Ofsted's subject inspections indicate that most schools surveyed are judged to make good provision for English. However, teachers frequently ask us what makes a school outstanding in English. We have now tried to answer that question by publishing 'Excellence in English' (1), a report which includes 12 case studies of schools in challenging circumstances that were judged to do particularly well in English.
We hope that the report will help all schools to improve practice in English. There are, of course, many routes to excellence. No two schools are the same and there is no simple formula that will make a school outstanding in English. These 12 schools all helped their pupils to make outstanding progress in English and were able to demonstrate excellence in areas of teaching, curriculum, and leadership and management. To maximise the impact and value of the report, each case study focuses on one innovative aspect of provision in each school.
In the rest of this article, I would like to describe three of the schools we visited.
Reading in Warwickshire
Let me start with Round Oak Special School in Warwickshire. The school is a purpose-built special school that caters for students of secondary age with a wide range of special educational needs and/or disabilities. Students work at all levels from the P scales (2) to GCSE, and the curriculum and teaching are planned explicitly to meet these widely different needs. The school has high expectations and believes that every student is entitled to the range of experiences that the National Curriculum offers. Consequently, all students study a full range of literature including Shakespeare plays and pre-20th century fiction and poetry. In order to meet the very diverse range of needs and capabilities of students, units of work are constructed around differentiated objectives from the P levels up to National Curriculum Level 5. This helps all students to engage with texts that might be considered beyond their reading capacity.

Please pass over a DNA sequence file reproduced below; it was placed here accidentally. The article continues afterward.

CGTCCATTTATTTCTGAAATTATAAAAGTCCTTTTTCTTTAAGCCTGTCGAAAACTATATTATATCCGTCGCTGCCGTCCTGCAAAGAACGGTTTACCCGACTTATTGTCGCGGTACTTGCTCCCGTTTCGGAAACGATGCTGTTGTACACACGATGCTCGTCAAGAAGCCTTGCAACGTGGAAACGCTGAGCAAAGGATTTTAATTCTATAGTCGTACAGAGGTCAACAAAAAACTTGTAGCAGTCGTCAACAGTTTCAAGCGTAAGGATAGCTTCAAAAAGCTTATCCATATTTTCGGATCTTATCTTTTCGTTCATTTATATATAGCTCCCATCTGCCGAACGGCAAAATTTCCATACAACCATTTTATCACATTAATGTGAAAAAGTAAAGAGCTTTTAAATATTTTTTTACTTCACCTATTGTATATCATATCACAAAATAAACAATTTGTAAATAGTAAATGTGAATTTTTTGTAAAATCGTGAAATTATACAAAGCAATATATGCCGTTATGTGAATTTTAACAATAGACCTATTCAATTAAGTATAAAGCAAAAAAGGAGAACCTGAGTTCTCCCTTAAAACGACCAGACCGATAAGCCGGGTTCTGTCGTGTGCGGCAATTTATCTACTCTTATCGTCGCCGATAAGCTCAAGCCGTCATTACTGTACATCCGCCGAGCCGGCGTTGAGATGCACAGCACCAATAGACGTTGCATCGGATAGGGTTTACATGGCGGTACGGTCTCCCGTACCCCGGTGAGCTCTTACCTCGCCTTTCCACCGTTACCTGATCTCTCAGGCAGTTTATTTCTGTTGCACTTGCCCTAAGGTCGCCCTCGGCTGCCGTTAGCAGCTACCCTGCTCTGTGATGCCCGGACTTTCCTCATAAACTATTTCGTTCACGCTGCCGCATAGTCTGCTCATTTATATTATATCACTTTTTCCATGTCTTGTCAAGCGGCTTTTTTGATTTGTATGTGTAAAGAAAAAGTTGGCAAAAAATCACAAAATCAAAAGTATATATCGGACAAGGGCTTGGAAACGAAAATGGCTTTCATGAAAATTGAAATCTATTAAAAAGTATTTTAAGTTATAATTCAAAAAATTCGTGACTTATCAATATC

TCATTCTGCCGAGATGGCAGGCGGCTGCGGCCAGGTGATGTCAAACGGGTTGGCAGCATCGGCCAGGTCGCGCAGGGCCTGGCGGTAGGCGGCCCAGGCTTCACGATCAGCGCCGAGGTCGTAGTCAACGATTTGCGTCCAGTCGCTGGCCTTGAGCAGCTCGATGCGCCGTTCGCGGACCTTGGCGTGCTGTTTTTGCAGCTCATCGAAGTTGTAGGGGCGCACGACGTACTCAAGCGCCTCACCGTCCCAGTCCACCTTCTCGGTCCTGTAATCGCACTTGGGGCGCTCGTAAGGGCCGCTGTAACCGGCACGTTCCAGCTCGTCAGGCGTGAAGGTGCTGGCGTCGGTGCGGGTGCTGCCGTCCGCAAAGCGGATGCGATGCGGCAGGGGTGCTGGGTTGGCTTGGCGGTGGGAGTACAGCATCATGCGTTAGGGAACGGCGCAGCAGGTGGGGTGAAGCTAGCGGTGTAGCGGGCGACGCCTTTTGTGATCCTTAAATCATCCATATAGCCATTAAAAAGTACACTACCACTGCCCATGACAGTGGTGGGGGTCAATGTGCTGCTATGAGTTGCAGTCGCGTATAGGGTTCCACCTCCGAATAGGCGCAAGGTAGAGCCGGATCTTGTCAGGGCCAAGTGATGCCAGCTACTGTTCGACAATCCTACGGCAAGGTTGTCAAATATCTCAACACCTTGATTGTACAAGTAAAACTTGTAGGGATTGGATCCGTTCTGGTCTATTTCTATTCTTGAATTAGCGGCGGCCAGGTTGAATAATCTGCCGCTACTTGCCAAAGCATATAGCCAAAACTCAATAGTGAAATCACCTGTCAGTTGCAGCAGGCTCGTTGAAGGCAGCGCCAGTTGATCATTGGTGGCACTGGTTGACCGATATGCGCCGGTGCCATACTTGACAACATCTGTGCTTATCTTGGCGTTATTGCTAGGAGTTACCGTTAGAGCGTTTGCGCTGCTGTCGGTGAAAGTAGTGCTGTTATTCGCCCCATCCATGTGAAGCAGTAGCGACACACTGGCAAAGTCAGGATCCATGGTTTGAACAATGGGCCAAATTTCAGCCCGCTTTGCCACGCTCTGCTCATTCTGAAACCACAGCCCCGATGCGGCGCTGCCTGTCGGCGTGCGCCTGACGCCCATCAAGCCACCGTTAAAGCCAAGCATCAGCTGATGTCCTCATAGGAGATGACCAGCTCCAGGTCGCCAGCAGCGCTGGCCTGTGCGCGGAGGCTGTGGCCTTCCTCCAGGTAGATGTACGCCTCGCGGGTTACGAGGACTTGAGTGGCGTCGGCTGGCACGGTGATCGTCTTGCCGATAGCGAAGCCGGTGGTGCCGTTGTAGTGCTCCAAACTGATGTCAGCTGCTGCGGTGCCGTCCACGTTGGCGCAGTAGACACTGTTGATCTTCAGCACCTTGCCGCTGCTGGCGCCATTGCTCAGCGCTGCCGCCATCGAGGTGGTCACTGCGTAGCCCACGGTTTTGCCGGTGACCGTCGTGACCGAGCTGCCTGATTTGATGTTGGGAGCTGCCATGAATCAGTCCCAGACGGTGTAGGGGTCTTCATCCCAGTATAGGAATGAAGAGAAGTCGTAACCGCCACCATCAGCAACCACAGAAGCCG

Two lessons demonstrate this. A Year 7 class, working at higher P levels and lower National Curriculum levels, was following a scheme of work based on horror stories, using an abridged version of Frankenstein. In the first part of the lesson, students worked together on descriptive language. When the class split into groups, there were four different activities. One group, who could read the abridged text with some additional support, concentrated on identifying the dialogue used and discussing how it improved the story. Another group read the story and looked for adjectives. A third group had a bag of 'body parts' which they felt 'blind' and tried to describe. A fourth group worked with the teacher as scribe on building a narrative using a model of a castle and a range of figures.
By the end of the lesson, all students had improved their understanding of the use of descriptive language in the text. The teacher then consolidated this by considering a passage of description from the original text compared with a still photograph from a film version of the novel. Finally, the students watched a trailer of a more modern horror film and quickly picked up differences between the written text and its depiction on film.
In another lesson, a very small group of students with multiple disabilities followed the same scheme of work, adapted for a multi-sensory approach. The students had limited communication skills and required opportunities to access learning through different stimuli. The lesson took the form of the teacher telling the story of Dracula. Each section was accompanied by a different stimulus. For example, students were gently sprayed with water and blown with a fan to recreate the rain and wind of the story. Cymbals represented the clock striking. A letter was presented in an envelope and opened. Masks, cloaks and plastic bats helped to create the characters and atmosphere. At each stage, the teacher and assistants sought response from each student in turn. …